With our summer dwindling down to the last few days, I decided it was now or never for our Big D adventure. Brett was heading to Oklahoma for a video game convention, so I woke the kids early to say goodbye to him—and to get ready for our own adventure!
It wasn't until we were on our way that I told them we were headed to the TRE station to board a train for Dallas!
It was fun to take this familiar trip via this unfamiliar route! I loved not having to drive, too!
As we pulled into Union Station downtown, we got a close-up view of the Hyatt Regency and Reunion Tower.
Then we walked over to the JFK memorial.
(Katie's counting the number of letters to estimate how much the engraving would've cost the Bradys as in episode 92, Amateur Nite.)
We were on our way to the Sixth Floor Museum, but we were a bit early. To pass time, I got the kids to sit on these steps. I remember them from Don Henley's "End of the Innocence" video, and when I visited Dallas in '90 with my girlfriends, we took our pictures here, too.
I've been here plenty of times, but it's still surreal to walk around Dealey Plaza, to set foot on this place depicted in those grainy old home movies, to see the X on the spot where history was made.
As we walked across the grassy knoll, Ryan kept reiterating how strange it was to be in this very place.
As has been true almost every time I've been here, there were people milling around, buying the assassination "newspapers," pointing to the window and then pointing to the "puff of smoke" fence behind the grassy knoll.
Everybody wants to see this famous building, and since 1989, the Sixth Floor Museum has let those visitors come inside. I've been wanting to check this out for years, and I'm glad we finally got to see it. It was spooky to see the reconstructed sniper's nest at that famous corner window, and the displays and videos were well done. Ryan zoomed right through the audio tour and wound up at the end of the pathway long before I was ready to move on, but both kids picked up most of the pertinent facts about Kennedy's presidency, his assassination and his legacy.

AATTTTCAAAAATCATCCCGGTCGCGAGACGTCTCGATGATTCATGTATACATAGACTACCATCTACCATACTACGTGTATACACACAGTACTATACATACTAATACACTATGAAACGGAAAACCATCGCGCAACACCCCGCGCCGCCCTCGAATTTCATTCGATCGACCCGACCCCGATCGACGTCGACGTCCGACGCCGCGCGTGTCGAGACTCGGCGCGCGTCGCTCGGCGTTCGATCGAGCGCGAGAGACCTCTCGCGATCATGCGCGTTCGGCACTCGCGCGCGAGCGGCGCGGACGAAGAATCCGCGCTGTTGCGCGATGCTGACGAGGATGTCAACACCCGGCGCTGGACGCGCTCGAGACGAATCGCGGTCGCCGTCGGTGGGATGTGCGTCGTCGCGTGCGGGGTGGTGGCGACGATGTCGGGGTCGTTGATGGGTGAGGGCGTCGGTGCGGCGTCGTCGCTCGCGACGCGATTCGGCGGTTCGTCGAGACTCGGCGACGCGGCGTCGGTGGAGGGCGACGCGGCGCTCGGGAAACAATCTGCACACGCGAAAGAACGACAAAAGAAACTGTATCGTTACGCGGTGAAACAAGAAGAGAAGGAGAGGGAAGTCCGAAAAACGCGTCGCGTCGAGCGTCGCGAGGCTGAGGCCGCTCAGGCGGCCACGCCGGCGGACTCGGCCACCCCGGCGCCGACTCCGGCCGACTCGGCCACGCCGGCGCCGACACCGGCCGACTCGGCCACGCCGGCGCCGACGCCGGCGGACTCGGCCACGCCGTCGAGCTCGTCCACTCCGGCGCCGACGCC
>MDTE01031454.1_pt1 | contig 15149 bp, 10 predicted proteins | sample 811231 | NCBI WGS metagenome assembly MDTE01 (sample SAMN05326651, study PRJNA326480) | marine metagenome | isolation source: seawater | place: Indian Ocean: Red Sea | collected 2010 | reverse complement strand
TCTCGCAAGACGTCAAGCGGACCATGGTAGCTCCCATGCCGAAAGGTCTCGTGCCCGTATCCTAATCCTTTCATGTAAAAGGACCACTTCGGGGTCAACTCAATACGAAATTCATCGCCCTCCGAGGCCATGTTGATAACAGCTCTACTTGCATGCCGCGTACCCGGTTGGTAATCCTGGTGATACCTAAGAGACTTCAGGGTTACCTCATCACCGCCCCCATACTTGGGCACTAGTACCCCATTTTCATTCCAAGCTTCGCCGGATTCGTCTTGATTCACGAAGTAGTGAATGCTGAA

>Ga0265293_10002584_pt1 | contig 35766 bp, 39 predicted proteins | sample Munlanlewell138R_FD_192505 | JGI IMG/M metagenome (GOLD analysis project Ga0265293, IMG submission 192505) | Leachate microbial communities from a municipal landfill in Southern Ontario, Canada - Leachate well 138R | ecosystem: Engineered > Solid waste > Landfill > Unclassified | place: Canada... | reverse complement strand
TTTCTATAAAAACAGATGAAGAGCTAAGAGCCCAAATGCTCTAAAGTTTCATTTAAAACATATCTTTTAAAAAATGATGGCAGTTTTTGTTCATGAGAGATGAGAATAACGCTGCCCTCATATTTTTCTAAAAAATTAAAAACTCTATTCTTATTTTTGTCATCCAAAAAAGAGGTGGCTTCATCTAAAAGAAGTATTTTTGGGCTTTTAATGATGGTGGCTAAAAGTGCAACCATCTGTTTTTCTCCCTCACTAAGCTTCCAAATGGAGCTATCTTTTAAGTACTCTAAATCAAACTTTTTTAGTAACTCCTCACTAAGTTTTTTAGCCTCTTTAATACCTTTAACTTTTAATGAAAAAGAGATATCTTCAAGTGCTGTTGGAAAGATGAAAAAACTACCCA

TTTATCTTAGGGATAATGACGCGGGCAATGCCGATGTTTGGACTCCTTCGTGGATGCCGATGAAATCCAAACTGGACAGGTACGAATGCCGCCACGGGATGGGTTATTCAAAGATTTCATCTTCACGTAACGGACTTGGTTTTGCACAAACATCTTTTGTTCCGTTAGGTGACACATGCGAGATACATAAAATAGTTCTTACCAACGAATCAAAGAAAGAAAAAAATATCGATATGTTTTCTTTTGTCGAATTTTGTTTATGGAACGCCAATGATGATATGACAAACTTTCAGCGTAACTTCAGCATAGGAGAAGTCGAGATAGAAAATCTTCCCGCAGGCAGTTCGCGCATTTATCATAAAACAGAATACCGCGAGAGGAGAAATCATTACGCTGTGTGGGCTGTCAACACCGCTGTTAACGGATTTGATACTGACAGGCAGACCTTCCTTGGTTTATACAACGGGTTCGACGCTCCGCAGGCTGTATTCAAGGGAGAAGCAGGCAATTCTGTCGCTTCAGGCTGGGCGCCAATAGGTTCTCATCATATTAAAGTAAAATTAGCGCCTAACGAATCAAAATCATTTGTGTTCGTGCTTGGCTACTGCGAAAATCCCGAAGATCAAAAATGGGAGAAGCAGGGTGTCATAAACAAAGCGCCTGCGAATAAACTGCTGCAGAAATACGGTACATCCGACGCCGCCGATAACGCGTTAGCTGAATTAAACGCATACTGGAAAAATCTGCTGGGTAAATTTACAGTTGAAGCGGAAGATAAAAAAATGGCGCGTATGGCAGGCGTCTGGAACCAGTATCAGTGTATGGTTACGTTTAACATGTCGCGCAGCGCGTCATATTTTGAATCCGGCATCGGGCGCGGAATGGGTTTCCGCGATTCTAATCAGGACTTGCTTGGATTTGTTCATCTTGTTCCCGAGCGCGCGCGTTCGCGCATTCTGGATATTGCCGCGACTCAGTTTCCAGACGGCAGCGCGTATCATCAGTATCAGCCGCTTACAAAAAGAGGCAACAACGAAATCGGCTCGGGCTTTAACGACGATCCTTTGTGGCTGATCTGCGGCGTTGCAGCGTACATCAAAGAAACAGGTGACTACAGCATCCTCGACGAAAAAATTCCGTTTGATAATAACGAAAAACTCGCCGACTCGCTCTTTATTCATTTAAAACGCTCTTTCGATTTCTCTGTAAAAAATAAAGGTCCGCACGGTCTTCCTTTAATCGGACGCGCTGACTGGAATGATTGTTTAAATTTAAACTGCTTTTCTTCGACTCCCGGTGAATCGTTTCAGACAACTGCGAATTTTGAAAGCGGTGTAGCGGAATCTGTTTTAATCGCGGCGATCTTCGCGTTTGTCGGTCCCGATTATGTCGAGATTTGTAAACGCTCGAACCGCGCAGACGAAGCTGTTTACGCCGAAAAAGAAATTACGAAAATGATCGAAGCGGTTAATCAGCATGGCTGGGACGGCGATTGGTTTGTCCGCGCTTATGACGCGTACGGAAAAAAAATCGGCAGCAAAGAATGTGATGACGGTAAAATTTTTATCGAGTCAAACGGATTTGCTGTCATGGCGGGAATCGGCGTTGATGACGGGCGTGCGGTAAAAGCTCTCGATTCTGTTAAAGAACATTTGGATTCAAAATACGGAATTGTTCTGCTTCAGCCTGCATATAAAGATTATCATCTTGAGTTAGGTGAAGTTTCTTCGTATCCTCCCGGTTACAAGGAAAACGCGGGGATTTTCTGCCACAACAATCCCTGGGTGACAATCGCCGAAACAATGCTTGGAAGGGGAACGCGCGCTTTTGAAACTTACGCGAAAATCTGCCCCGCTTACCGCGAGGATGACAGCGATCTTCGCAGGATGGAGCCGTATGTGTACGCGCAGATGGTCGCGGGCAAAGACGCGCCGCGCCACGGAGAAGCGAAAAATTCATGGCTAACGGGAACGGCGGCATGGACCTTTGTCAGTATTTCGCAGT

I was curious how much play the conspiracy theories would get, and I was surprised to see the amount of space devoted to those ideas. Years ago my friends and I walked through some assassination museum in West End, and the theories—plausible and wacked-out crazy—were presented there in far more detail. I appreciated that the museum didn't try too hard to stick to the "lone gunman" theory but didn't go nuts with all the possibilities.
The journalism geek in me was also drawn to the media section of the museum. One of my J profs at UT was in the press bus in that motorcade that day, and his stories fascinated me. I've also read a couple of books from reporters' perspectives, and it's so interesting to hear how they reported this horrific event with unprecedented coverage.
For lunch we walked over to Cadillac in West End, where I quizzed the kids to see what they had learned about President Kennedy's life, death and legacy.
The service wasn't great (a huge party right behind us took up all our waitress's time, apparently), but the food was really good. Katie even took up my challenge and ordered SOMETHING BESIDES CHICKEN STRIPS! YEA FOR QUESADILLAS!!!
The kids got sopapillas with their kids' meals, so that was a plus, too.
After lunch we walked to the next part of our Big D day and another leg of our adventures in mass transit: the DART Rail Red Line!
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